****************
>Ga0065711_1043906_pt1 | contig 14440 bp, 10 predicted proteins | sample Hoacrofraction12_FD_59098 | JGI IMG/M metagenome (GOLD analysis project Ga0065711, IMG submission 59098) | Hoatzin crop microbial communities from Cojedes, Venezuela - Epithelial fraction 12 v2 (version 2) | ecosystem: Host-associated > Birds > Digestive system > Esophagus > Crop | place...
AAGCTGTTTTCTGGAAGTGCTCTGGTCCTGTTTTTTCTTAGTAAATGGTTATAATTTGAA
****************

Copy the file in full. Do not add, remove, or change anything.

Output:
>Ga0065711_1043906_pt1 | contig 14440 bp, 10 predicted proteins | sample Hoacrofraction12_FD_59098 | JGI IMG/M metagenome (GOLD analysis project Ga0065711, IMG submission 59098) | Hoatzin crop microbial communities from Cojedes, Venezuela - Epithelial fraction 12 v2 (version 2) | ecosystem: Host-associated > Birds > Digestive system > Esophagus > Crop | place...
AAGCTGTTTTCTGGAAGTGCTCTGGTCCTGTTTTTTCTTAGTAAATGGTTATAATTTGAA